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Morgan Spurlock Learns How To Get Ahead In Advertising

“When I was a kid my father used to say that there are three sides to every story: your side, my side, and then the real side.  I think that this film does a great job in showing the real side.”


So said documentary filmmaker Morgan Spurlock in discussing “POM Wonderful Presents: The Greatest Film Ever Sold” his latest documentary that dives into the world of advertising.  The boundary-breaking documentary isn’t just an exploration of the subject, however.  Spurlock fully financed the film through the product placement of brands he interviewed and partnered with to promote the film.


“We’ll have twenty-three partners that will be helping to promote the film.  They’ll reach their email bases, send notes to their Twitter feeds, to their Facebook pages, putting signs in stores or flyers or giveaways,” said Spurlock.  “The fact that the film is coming to the table with all that is remarkable.  It’s the first time ever that that’s happened for a documentary.”


The concept behind the film began with a conversation Spurlock had with his co-writer and producing partner Jeremy Chilnick regarding the “less than subtle” product placement in a storyline of “Heroes.”  With product placement infiltrating every aspect of our daily lives from sporting events to the naming rights of New York City parks and playgrounds, Spurlock decided to fashion a documentary around the concept of selling the rights to the movie.  As he approached major advertisers to participate, he clearly informed them that he would have final creative control of the film.  The cameras roll as each advertiser made various requests for how their brand should appear, allowing the viewer to see the type of creative control advertisers strive for in an artistic endeavor.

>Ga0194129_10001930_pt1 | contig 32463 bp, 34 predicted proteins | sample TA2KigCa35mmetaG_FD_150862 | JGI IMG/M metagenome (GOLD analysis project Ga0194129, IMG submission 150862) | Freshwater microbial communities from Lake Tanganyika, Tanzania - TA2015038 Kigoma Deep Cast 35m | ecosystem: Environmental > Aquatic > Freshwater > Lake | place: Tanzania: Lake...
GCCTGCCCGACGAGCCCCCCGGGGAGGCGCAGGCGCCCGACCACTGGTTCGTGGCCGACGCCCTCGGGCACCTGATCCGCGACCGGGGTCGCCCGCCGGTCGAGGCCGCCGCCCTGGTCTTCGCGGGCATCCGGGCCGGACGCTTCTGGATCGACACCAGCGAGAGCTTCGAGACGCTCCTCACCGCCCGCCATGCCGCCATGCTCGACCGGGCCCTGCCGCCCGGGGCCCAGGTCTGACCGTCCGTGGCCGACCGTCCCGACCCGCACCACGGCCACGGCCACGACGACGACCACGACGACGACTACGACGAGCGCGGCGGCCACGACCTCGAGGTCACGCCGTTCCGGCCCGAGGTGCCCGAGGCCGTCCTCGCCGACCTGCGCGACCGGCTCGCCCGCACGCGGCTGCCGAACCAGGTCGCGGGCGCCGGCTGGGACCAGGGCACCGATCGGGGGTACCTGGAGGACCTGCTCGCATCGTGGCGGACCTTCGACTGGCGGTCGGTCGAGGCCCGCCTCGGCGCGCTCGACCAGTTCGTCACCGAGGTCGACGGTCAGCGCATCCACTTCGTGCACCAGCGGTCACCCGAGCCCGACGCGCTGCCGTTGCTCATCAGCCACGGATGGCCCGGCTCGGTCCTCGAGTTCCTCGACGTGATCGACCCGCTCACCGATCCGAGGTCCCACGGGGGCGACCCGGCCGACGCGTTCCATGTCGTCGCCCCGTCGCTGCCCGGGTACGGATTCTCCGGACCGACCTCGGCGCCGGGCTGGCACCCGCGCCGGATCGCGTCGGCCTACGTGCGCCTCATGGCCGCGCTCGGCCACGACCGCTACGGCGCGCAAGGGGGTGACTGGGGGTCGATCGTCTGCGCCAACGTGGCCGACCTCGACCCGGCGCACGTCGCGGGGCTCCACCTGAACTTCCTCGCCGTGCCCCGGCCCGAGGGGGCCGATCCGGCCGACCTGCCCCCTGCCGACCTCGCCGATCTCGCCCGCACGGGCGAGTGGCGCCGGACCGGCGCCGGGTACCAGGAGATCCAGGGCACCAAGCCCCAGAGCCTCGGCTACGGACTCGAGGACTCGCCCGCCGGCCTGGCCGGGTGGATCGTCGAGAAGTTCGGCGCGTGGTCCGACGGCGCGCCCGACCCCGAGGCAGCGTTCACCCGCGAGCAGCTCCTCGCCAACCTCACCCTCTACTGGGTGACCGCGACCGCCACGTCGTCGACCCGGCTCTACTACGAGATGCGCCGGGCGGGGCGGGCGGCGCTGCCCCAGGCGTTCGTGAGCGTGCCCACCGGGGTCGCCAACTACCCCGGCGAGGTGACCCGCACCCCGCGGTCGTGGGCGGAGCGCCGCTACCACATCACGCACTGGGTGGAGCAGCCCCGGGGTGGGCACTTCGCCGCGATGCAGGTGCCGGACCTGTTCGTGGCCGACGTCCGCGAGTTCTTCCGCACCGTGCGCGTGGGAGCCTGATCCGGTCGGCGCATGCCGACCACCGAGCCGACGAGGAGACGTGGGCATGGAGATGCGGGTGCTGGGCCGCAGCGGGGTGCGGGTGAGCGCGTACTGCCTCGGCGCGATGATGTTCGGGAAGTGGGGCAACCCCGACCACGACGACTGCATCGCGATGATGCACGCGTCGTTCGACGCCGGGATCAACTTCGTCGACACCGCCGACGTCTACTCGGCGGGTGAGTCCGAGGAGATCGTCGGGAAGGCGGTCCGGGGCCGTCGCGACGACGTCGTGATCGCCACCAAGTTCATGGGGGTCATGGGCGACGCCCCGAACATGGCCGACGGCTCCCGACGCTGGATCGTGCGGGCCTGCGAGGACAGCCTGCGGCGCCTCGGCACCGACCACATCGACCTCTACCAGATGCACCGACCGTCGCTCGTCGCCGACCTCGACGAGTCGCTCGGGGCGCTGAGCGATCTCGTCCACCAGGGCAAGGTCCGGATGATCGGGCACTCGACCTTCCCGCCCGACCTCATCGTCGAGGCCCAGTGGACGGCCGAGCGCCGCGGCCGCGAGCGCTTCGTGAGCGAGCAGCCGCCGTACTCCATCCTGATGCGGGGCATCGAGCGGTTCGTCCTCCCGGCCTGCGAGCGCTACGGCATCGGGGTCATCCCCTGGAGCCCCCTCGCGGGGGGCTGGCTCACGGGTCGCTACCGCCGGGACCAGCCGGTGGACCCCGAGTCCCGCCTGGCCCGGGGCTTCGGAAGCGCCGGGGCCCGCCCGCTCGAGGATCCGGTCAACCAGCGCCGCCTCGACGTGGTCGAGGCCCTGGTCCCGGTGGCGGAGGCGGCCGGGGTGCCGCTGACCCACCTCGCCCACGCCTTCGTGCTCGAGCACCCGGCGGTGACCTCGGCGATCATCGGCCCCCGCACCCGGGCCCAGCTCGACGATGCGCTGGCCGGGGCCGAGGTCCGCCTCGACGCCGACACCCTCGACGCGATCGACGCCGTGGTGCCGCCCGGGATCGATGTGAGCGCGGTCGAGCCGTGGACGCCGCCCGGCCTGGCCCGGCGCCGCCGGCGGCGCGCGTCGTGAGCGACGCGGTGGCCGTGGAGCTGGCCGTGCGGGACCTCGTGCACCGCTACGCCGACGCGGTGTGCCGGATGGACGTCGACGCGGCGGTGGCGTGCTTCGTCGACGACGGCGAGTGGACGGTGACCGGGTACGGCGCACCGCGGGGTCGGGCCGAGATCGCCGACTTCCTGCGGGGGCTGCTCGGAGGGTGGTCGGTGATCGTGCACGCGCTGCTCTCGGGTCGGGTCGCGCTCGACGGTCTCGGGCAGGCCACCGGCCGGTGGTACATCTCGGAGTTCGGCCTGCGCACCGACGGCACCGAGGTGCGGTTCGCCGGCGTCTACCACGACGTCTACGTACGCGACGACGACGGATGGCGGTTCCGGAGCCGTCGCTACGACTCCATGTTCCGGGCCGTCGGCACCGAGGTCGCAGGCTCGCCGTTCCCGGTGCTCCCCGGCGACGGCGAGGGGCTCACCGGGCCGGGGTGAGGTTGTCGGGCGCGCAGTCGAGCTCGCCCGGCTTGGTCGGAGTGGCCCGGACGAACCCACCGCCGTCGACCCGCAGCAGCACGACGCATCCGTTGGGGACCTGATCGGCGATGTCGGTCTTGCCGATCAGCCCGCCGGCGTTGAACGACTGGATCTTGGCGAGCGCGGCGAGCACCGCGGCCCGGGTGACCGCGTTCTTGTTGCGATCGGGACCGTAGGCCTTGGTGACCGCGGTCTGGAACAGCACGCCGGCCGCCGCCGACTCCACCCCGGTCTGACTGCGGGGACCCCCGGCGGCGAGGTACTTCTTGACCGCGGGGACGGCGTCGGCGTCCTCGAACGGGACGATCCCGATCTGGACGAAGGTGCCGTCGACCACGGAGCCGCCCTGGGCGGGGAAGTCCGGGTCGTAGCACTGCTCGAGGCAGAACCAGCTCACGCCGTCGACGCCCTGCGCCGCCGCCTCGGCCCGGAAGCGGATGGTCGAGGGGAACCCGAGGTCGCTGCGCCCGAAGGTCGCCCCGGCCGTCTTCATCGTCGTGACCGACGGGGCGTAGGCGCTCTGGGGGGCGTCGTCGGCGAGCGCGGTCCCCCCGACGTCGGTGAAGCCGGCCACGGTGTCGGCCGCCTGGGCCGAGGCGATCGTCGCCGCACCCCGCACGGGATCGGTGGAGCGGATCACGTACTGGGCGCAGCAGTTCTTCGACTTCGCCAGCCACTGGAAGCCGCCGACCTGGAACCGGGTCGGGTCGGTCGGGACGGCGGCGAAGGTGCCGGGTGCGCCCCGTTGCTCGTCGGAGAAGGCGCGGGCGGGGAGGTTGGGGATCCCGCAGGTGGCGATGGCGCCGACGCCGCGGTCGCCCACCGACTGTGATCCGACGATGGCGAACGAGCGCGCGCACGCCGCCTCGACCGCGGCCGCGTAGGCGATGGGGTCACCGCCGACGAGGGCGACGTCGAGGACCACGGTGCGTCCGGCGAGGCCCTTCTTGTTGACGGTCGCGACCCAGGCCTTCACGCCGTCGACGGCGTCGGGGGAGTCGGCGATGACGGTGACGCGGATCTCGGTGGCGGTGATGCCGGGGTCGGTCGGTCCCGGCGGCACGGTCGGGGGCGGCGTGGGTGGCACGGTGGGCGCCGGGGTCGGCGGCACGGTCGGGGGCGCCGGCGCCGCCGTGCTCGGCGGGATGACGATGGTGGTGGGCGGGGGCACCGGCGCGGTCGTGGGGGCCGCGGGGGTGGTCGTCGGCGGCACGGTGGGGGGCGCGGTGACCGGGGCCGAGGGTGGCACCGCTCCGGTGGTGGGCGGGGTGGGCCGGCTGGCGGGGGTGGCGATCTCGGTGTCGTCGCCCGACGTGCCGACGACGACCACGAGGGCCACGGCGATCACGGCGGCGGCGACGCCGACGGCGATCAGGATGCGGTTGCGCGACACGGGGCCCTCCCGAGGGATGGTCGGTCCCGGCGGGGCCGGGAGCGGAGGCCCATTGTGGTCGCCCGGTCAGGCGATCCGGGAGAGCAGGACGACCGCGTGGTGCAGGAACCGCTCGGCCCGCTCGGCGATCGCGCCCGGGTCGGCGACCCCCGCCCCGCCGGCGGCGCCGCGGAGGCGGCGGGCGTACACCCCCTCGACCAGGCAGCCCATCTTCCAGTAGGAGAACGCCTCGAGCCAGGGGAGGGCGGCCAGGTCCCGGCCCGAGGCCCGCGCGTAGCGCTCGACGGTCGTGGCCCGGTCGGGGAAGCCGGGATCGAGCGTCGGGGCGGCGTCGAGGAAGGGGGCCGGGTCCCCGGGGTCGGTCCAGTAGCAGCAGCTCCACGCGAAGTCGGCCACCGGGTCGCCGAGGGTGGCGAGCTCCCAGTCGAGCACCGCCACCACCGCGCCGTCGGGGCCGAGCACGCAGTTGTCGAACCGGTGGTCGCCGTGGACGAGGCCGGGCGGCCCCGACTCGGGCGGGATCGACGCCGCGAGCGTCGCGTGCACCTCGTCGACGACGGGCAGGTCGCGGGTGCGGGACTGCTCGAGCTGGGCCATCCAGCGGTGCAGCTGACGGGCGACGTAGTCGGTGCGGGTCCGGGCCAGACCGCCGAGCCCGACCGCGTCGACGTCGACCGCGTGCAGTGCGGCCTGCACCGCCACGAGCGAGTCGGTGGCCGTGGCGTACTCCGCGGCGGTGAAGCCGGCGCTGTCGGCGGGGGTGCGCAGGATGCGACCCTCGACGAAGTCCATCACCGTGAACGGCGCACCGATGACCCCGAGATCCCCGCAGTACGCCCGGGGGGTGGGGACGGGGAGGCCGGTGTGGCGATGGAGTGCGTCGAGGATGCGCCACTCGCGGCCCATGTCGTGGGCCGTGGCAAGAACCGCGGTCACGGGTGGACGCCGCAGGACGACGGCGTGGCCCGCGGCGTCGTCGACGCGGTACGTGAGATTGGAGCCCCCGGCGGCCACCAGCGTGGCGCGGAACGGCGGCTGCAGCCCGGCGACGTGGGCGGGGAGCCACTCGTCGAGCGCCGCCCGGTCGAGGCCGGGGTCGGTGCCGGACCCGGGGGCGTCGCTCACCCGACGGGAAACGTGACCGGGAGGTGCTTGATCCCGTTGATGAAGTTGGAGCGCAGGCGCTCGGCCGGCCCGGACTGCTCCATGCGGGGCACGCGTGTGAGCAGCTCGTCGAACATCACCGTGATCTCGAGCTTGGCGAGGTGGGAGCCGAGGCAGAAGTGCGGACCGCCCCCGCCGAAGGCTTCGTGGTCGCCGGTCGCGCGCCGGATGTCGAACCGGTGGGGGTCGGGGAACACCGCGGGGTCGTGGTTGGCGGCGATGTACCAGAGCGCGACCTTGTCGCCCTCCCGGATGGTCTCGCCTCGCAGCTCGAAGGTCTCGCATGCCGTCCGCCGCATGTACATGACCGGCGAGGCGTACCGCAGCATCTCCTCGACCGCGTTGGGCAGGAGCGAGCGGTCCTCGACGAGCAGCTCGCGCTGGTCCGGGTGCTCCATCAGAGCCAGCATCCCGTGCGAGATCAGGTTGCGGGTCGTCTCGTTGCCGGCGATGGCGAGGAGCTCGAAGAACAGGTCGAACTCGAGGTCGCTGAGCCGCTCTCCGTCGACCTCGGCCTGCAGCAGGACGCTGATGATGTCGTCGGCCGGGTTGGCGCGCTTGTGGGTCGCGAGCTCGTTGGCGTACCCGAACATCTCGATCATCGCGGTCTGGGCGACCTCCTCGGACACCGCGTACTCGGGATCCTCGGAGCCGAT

Spurlock reached out to every tier of advertiser possible, from the most commonly seen, like cars and clothing, to the less embraced, like cigarettes and gun manufacturers.  Although some companies, such as credit card companies, banks and fast food chains declined involvement, major corporations such as Jet Blue, Hyatt Hotels and Resorts, Amy’s Kitchen, and key sponsor POM Wonderful fully participated and became comfortable with entrusting their brands in the documentarian’s hands.  While many of the companies featured in the film support eco-awareness, Spurlock did not actively target the environmentally conscious community.

“We called some of the biggest offenders, the most un-green companies that you could image,” said Spurlock.  “We called every gas company that you could think of.  I called BP to be in this film, you can’t think of a less green company to be in the movie right now.  I really love the idea to have a company that needs real integrity to say yes.  A company that has such a tainted, tarnished image would have been interesting to talk about being in the film and it would have been a great thing to have included.  Of course, they said no.”


Rounding out the pitches and conversations with advertisers are interviews with a wide range of professionals, including Noam Chomsky, PhD-Professor Emeritus of Linguistics, Massachusetts Institute of Technology, Michael Levine, Founder, Levine Communications Office,  writer/director/producer Quentin Tarantino, and consumer advocate/politician Ralph Nadar.  He also interviewed the folks most affected by advertisement: the general population.  While the ‘man on the street’ willingly shared his opinions, musicians who stand to make millions of dollars in selling rights to advertisers and actors who, by appearing in a television or feature film, are relied upon to endorse products during the scope of their roles were not as willing to talk.